Mrs. Grimes was her own person, was independent, reserved and acted with dignity. She told President Tolbert that she and her husband were a team, but the husband did not control her and neither did she. She revealed that shortly after Tolbert became president, he called her one early morning. The conversation went as follows. "Doris, how are you? I said, "fine, thank you. - Who is this"? And the voice said "Willie". I asked, "Willie who"? And the voice said, "Willie Tolbert, call me Willie, Doris". I said "No, sir — all my life I have known you as Mr. Tolbert and that is what it is still". In those days women were not supposed to speak as she did. They were to stay in the kitchen and take orders.They were to seize any opportunity from men, most especially rich, powerful and influential men.She was a pacesetter.

Mrs. Grimes would not hesitate to correct you if you give misinformation, particularly on a subject which she knew about. She took historian Emmanuel Bowier to task for stating that Tubman imprisoned former president Edwin J. Barclay and that Barclay died in the US. As an eyewitness, she corrected that Tubman did not jail Barclay and he did not die in America. She added, "he was never sent to prison. He did not die in prison.....He died in a bed at the Du Side Medical Center near Harper" in Liberia and was buried on his farm. She was close to Barclay. She was an inlaw of the Barclays, for Mr. Grimes was also a Barclay. The Barclays orginally came from Barbados, West Indies. .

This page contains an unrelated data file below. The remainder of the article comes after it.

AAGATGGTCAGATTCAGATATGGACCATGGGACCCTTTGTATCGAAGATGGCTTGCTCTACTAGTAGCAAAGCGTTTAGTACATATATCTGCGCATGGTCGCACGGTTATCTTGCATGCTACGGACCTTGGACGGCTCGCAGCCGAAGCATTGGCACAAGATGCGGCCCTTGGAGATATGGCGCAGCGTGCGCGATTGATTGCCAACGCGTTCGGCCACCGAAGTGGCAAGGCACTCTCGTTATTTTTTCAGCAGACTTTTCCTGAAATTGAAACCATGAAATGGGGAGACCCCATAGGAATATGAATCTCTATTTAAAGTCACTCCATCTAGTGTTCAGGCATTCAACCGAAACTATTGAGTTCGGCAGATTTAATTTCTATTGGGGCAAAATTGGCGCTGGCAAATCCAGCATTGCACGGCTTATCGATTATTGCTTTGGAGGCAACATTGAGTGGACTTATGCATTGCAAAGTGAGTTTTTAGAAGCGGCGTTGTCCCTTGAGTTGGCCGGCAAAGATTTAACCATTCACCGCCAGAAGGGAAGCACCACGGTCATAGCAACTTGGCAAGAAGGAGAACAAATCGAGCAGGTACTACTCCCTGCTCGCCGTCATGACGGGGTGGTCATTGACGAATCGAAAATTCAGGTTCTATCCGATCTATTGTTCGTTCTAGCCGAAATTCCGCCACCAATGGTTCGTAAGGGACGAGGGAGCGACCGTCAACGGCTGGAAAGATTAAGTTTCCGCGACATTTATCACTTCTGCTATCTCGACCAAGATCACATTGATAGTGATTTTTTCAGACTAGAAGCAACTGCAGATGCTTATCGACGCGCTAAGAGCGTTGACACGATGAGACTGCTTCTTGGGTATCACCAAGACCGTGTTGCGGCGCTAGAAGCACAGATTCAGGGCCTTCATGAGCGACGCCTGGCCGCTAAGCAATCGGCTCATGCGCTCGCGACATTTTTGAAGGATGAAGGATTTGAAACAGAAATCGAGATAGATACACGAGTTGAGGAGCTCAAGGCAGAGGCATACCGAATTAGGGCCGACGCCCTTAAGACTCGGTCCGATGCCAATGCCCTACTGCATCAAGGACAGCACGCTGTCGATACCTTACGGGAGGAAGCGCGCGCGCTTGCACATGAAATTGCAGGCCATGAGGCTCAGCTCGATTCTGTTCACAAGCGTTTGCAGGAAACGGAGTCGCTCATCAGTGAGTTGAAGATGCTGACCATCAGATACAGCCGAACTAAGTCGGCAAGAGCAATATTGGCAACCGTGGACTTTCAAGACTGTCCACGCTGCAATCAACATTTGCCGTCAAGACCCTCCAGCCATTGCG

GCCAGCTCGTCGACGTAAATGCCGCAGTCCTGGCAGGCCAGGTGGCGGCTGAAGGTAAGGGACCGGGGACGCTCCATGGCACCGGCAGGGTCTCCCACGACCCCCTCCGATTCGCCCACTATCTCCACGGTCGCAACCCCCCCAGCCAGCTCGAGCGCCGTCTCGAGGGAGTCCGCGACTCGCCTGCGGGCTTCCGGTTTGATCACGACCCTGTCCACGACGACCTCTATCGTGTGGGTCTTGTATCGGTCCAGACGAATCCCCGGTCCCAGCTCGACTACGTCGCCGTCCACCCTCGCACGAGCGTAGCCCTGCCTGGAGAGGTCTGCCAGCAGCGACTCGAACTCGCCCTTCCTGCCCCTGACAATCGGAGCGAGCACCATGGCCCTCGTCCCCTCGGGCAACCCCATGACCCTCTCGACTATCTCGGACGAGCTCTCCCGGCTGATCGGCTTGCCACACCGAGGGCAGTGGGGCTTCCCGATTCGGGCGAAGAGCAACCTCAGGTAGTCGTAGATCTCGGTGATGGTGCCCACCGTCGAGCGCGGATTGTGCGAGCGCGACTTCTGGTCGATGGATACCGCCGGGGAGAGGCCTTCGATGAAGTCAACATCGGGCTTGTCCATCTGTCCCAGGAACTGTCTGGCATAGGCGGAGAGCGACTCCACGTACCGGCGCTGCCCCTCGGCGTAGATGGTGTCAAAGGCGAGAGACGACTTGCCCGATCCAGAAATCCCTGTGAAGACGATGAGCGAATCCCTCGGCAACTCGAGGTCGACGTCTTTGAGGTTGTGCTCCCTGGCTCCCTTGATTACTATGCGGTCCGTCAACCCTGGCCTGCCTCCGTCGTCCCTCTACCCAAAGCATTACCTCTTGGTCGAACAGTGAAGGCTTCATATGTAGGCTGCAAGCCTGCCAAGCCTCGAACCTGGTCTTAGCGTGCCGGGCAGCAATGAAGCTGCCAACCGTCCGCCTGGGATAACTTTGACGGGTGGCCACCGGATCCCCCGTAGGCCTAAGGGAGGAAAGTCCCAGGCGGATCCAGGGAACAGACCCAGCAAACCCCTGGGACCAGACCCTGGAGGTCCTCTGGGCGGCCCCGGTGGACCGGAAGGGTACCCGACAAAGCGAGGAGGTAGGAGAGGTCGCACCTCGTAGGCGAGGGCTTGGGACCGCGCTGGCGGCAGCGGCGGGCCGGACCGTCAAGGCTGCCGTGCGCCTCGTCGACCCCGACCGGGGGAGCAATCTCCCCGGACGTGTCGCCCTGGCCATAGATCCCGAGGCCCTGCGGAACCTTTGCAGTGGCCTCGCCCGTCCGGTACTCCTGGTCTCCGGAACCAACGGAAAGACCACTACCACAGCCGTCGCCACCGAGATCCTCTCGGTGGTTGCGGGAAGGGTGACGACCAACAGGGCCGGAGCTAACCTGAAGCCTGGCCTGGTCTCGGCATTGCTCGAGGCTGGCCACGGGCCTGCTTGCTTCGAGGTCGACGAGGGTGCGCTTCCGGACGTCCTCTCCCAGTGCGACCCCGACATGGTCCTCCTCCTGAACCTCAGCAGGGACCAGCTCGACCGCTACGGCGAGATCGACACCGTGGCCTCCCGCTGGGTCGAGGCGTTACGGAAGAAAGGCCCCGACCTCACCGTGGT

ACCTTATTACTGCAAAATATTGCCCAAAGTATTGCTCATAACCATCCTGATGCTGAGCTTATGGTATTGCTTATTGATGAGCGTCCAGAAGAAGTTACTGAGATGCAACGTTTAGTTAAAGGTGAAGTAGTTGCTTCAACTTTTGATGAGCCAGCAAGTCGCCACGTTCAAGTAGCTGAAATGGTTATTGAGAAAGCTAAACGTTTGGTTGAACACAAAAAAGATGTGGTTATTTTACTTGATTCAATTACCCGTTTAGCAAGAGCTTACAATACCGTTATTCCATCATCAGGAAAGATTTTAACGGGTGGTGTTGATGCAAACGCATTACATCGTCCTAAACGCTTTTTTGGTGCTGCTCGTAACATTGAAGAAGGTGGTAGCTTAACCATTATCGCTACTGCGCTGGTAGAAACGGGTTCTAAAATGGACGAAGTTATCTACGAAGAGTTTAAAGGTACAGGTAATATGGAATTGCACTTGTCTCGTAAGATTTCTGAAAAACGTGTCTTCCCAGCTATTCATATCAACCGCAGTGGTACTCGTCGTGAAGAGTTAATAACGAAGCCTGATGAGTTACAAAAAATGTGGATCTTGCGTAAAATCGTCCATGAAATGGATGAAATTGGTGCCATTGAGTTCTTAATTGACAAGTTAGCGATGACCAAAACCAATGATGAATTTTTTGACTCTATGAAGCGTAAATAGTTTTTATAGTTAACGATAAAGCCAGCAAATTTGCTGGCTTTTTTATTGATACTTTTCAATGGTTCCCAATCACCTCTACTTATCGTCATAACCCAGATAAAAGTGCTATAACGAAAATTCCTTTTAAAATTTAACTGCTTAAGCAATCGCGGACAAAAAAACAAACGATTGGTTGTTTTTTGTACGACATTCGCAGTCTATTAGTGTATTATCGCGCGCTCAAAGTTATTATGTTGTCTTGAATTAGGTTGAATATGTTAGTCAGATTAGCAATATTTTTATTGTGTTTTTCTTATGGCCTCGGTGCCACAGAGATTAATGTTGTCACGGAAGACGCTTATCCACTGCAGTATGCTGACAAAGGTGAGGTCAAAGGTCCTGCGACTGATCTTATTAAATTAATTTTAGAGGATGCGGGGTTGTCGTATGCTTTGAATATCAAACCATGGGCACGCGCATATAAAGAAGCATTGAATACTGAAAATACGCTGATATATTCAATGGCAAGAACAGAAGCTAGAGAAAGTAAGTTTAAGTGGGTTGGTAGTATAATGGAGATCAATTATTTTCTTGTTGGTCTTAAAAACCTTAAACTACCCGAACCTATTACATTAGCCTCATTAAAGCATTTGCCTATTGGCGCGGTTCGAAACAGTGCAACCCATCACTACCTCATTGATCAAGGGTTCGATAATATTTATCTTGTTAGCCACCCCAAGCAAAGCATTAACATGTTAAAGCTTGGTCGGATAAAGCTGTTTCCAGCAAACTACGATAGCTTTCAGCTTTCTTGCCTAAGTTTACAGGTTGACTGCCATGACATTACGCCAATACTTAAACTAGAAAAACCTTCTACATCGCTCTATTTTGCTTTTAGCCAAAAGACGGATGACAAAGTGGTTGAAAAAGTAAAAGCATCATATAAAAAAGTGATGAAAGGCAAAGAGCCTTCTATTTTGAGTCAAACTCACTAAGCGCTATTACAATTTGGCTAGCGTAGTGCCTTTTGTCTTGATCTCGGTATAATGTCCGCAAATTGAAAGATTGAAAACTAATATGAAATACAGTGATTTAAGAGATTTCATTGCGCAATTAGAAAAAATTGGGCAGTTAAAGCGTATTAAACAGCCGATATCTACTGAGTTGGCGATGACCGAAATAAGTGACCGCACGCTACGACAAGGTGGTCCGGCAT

Barclay introduced Tubman as his successor to the presidency for the 1943.election against the wishes of many politicians, including the Montserrado Rock Town Boys. Later upon his election, Tubman and Barclay fell out, though Tubman married Antoinette Louise Padmore Tubman, the daughter of Barclay’s first cousin. The rift between the two men continued until Barclay’s death in November 1955.

Mrs. Grimes was not without wrong or the appearance of it as a human. The late Tarty Teh, a writer, complained that she showed no regard when her dog allegedly attacked him when he was a boy in Liberia and a neighbor of the Grimes.

The late Mrs. Grimes was the daughter of Henry B. Duncan, a former secretary of public works under Tubman. She was an economist. She received a Master’s degree in economics from NYU and wrote her thesis on Economic Development in Liberia. Her husband’s father was Louis Arthur Grimes, who was also secretary of state and later chief justice of the Liberian Supreme Court. The young Grimes’ mother, Victoria Cheeseman, was raised by President and Mrs. Joseph Cheeseman in the Executive Mansion. She was originally Jemoh Fahnbulleh of the Kiazolu clan of the Vai Tribe. She was renamed Victoria after Cheeseman’s only biological daughter, who had just died.

Mrs. Doris Delicia Grimes was a lady of grace. She and honorable Grimes were personally helpful to me in my coming up, and I am grateful for their kindness. May her soul rest in heavenly peace.